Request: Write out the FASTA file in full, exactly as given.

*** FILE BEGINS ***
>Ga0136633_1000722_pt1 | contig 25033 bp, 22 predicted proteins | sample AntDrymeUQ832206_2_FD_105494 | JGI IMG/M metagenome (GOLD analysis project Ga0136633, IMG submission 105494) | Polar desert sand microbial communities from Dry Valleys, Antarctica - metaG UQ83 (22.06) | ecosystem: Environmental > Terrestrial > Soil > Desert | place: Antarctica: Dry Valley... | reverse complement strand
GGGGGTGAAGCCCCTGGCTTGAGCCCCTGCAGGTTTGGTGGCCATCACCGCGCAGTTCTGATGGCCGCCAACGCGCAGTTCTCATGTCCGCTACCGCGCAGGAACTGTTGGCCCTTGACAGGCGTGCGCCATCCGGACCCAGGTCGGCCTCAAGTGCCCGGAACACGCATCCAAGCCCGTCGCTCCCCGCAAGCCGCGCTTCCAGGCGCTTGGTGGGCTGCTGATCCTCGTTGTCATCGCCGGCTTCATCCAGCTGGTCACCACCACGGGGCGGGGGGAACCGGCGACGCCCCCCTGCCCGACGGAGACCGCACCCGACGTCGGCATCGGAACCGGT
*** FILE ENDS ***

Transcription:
>Ga0136633_1000722_pt1 | contig 25033 bp, 22 predicted proteins | sample AntDrymeUQ832206_2_FD_105494 | JGI IMG/M metagenome (GOLD analysis project Ga0136633, IMG submission 105494) | Polar desert sand microbial communities from Dry Valleys, Antarctica - metaG UQ83 (22.06) | ecosystem: Environmental > Terrestrial > Soil > Desert | place: Antarctica: Dry Valley... | reverse complement strand
GGGGGTGAAGCCCCTGGCTTGAGCCCCTGCAGGTTTGGTGGCCATCACCGCGCAGTTCTGATGGCCGCCAACGCGCAGTTCTCATGTCCGCTACCGCGCAGGAACTGTTGGCCCTTGACAGGCGTGCGCCATCCGGACCCAGGTCGGCCTCAAGTGCCCGGAACACGCATCCAAGCCCGTCGCTCCCCGCAAGCCGCGCTTCCAGGCGCTTGGTGGGCTGCTGATCCTCGTTGTCATCGCCGGCTTCATCCAGCTGGTCACCACCACGGGGCGGGGGGAACCGGCGACGCCCCCCTGCCCGACGGAGACCGCACCCGACGTCGGCATCGGAACCGGT